The House of Rising Grace
I knew about the rain from a very early age.
At school I’d sometimes draw some to the horror and the rage
Of my teacher who was clever and said rain was not a ‘thing’.
That instead of drawing Doomsday I should learn, perhaps, to sing.
So I struck out with the choir master; gave it all I had,
And though I had a voice that held a tune (I wasn’t bad),
I found myself still drawn back to the notion of the sky,
And water falling out of it; how lots of us might die.
I told the choir master that I’d like to write a song,
He asked me for the content. So I told him… which was wrong.
His eyes grew wide as if I’d said that all of us were dead.
But that wasn’t what I meant. It wasn’t like that in my head.
After that he told me that my voice was just not right,
That he’d taken me this far; that he was sorry for my ‘plight’.
And so I was returned to the realms of maths and science.
In secret, I would draw my rain and clouds with great defiance.
In public, though, I stopped declaring all the things I saw.
And at night I’d open up my heart and draw and draw and draw.
I drew arks of different sizes, and I drew the water rising.
I drew every nut and bolt until there was no risk capsizing.
I drew the faces of the people that I loved but did not know.
I drew pictures of the day I’d have to leave my home and go
To another place, a secret place away from all the noise
Where there would be no distractions, no inconsequential toys.
Years passed and I grew wiser, stronger, more awake
And on the night the rain began I felt the whole world shake.
The end was nigh. I knew it! And I looked into the sky.
I shouted “look, it’s raining,” as some fell into my eye.
Everybody looked up at the sky and then at me
with a face of pure “How DARE you?” and I saw they couldn’t see.
They saw that I had made them scared, but not the actual rain.
And still they do not see it. It’s a thing I can’t explain.
For seven hundred days it’s rained. Every single night.
I have met a lot of people that I drew from second sight.
I’ve learnt the skills to build an ark with others and alone,
I’ve invited many dear friends to join this voyage Home.
But most of them refuse to look. They will not see the rain,
And they wade around, waist deep, as they declare that I’m insane.
I’ve made my peace. I’m in my ark. The gangplank’s still in place.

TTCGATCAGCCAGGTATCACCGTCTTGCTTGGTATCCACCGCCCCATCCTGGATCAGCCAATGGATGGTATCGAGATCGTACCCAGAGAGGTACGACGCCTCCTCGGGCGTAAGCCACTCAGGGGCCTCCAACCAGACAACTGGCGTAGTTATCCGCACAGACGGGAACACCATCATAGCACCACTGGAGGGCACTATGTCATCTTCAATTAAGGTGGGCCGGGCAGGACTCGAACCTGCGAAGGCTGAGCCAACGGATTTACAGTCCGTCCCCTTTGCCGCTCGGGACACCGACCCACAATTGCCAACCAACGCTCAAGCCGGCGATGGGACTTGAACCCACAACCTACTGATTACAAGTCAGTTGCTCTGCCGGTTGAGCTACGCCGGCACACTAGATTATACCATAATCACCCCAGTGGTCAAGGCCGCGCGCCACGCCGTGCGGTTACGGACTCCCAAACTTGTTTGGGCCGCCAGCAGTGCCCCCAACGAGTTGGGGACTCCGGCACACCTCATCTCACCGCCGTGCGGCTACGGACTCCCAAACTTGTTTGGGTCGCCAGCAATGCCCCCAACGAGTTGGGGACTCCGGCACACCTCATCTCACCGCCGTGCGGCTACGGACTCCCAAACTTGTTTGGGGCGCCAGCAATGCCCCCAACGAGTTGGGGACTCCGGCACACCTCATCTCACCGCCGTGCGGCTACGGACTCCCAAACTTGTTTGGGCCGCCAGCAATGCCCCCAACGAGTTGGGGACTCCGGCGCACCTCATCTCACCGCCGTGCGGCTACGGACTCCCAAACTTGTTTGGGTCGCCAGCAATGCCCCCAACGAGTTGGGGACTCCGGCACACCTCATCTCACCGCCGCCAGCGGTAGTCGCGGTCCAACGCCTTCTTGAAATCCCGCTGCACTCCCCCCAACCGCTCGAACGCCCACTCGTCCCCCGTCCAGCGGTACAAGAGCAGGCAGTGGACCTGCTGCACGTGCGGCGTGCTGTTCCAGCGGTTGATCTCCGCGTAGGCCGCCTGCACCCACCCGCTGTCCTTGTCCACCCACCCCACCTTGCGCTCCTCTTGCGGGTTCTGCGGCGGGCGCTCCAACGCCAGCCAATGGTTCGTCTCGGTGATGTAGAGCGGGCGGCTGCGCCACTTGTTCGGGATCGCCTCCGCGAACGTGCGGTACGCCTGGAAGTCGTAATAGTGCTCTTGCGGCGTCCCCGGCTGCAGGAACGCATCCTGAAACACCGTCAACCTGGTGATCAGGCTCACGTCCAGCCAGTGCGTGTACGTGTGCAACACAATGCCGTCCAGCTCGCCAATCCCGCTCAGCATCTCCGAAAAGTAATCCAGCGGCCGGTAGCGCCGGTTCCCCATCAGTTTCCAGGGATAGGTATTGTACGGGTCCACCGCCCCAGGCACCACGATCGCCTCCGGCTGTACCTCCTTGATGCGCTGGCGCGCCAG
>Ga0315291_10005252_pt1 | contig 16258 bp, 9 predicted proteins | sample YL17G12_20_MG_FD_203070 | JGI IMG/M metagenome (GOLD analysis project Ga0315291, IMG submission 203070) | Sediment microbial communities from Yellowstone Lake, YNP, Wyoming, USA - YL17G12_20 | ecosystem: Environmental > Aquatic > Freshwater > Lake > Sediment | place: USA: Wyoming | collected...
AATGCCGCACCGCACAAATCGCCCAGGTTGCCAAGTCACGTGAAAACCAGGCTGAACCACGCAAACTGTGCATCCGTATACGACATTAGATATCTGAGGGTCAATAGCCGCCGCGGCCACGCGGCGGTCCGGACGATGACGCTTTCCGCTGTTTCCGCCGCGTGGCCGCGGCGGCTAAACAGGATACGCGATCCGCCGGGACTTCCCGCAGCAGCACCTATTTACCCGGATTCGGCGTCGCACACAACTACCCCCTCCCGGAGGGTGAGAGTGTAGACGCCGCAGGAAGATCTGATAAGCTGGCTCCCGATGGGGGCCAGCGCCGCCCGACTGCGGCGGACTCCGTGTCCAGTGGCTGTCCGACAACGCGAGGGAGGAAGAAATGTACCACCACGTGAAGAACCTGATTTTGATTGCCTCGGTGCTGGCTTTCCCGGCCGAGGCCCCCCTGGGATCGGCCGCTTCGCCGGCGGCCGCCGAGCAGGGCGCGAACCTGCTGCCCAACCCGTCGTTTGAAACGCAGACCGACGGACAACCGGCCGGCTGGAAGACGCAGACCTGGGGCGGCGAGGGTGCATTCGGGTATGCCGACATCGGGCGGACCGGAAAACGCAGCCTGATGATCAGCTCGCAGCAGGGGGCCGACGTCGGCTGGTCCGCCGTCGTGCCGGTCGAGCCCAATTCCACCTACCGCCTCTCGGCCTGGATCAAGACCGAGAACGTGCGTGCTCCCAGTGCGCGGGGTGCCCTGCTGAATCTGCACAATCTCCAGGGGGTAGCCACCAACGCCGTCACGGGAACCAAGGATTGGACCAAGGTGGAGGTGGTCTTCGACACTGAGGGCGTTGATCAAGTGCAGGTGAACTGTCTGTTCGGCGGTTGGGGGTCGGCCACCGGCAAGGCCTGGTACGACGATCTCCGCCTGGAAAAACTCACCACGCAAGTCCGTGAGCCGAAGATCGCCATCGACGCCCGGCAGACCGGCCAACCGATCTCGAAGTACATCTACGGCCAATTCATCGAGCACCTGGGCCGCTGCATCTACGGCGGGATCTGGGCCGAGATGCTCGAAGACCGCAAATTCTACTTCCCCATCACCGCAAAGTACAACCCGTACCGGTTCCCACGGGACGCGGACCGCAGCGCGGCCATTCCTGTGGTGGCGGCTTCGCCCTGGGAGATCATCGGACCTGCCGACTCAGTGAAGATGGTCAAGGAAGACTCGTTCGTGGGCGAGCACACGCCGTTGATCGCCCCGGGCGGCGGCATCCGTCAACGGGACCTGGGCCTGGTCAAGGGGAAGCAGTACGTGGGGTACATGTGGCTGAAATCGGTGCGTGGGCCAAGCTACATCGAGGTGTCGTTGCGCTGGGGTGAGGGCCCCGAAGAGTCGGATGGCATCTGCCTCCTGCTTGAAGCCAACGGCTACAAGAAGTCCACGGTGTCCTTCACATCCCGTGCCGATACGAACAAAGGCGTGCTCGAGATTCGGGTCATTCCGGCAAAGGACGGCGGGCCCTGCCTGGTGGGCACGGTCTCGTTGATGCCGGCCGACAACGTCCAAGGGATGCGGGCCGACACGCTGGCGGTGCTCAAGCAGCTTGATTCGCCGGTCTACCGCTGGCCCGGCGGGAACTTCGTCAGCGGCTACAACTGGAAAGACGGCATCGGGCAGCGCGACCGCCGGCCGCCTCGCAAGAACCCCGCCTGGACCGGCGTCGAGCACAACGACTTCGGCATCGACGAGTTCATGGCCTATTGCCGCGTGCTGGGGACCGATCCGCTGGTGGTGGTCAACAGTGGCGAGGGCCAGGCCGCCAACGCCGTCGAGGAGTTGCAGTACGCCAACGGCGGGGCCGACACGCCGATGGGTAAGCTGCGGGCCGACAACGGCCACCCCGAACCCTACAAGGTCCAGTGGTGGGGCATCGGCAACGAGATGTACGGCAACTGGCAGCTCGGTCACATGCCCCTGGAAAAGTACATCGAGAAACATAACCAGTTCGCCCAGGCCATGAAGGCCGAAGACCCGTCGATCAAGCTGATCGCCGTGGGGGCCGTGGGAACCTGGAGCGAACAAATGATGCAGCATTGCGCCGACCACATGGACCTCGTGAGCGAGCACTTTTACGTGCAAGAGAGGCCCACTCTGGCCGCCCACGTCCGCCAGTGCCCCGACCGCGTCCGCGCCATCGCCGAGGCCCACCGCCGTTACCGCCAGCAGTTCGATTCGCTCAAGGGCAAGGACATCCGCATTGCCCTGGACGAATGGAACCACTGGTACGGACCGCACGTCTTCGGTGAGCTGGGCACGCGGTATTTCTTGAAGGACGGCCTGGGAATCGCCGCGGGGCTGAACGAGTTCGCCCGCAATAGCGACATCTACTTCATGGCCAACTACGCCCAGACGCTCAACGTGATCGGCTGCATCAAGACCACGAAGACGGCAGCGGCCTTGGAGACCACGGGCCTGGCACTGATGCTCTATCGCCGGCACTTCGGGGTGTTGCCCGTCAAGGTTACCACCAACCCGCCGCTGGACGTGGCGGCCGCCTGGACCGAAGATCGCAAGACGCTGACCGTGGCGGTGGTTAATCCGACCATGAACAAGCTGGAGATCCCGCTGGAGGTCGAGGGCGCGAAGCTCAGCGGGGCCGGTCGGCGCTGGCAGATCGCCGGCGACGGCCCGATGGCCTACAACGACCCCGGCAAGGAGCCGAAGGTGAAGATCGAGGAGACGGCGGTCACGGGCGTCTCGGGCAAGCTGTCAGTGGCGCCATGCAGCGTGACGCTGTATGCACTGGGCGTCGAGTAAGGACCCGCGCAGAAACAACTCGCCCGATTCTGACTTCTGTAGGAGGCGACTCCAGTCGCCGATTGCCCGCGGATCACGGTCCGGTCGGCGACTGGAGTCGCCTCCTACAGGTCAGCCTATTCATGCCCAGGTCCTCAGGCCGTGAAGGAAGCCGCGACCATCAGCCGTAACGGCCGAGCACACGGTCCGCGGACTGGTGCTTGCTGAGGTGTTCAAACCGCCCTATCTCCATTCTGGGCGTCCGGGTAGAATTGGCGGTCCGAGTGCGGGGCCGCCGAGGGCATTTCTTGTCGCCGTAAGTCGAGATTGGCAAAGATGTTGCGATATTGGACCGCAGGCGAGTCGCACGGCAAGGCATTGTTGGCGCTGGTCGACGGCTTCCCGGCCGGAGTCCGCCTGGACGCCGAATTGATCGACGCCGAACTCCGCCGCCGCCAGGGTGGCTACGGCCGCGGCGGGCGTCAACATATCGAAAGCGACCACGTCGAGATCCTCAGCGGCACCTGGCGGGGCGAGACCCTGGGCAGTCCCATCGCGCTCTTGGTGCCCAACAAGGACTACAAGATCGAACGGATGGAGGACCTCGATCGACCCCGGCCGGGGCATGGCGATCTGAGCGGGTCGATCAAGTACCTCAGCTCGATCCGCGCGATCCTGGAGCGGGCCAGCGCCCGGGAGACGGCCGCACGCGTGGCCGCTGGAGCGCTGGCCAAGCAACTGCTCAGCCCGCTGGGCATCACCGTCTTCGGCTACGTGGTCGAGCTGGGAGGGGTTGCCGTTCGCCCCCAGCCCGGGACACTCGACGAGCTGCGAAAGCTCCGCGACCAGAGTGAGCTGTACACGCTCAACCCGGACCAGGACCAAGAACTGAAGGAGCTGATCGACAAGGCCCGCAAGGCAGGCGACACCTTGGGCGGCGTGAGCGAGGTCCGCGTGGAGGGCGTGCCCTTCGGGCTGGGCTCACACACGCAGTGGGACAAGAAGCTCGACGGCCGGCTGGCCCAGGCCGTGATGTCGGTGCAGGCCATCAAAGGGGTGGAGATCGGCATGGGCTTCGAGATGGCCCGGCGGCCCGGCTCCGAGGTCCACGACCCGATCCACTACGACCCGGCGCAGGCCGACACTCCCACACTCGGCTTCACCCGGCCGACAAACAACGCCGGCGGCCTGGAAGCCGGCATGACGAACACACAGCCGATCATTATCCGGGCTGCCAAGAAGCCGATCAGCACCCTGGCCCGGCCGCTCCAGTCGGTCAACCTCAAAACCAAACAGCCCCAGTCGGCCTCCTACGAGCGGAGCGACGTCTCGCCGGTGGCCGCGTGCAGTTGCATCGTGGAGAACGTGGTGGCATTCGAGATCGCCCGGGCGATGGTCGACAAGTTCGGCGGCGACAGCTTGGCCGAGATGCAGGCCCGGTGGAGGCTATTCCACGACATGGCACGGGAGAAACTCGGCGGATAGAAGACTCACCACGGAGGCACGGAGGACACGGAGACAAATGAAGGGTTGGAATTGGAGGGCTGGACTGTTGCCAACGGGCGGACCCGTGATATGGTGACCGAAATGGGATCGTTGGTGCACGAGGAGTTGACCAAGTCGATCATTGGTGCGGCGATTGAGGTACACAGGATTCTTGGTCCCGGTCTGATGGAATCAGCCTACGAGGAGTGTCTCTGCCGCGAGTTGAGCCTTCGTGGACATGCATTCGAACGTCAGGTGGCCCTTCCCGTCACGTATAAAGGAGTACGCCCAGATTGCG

Thank you, God, for giving me the fortitude and grace
To be here in the glory of the End Times by your side,
Bearing grief and joy as One and with my eyes both open wide.
The goblins roam your garden like collectors of the dead.
The sky is turning dim and the river’s running red.
We live unprecedentedly and still the water rises.
And naysayers will prance about in various disguises.
They’ll distract us if we let them with their magical inventions,
Offering release in a host of false dimensions:
“Change your mind. Change your gender. Change your DNA.”
It’s just a little passport. It’s the Metaversal way!”
Take these drugs and eat these foods with poisons all included.”
Watch the TV say, “You think rain’s real? You’re deluded.”
I understand that this adventure asks us to be brave.
I understand it’s not my job to rescue, preach or save.
I’ve built an ark inside me called The House of Rising Grace,
Maybe on the voyage I will get to see your face.
You’ll look at me and marvel as will I with sheer delight
That both of us could be here now, so radiant and bright.
And then we’ll laugh about the time you thought that I was mad,
And both of us will smile and be very very glad.
For now I stand like Noah, with a lantern in my hand,
And though I maybe offering you something less than grand,
The day will come you realise the flood is very real.
So come in from the storm, break bread. Come and have a meal.
Simon Welsh Poetry ©️ 1th October 2022
For more of Simon’s poetry click here: https://www.simonwelshpoetry.co.uk/potd1.php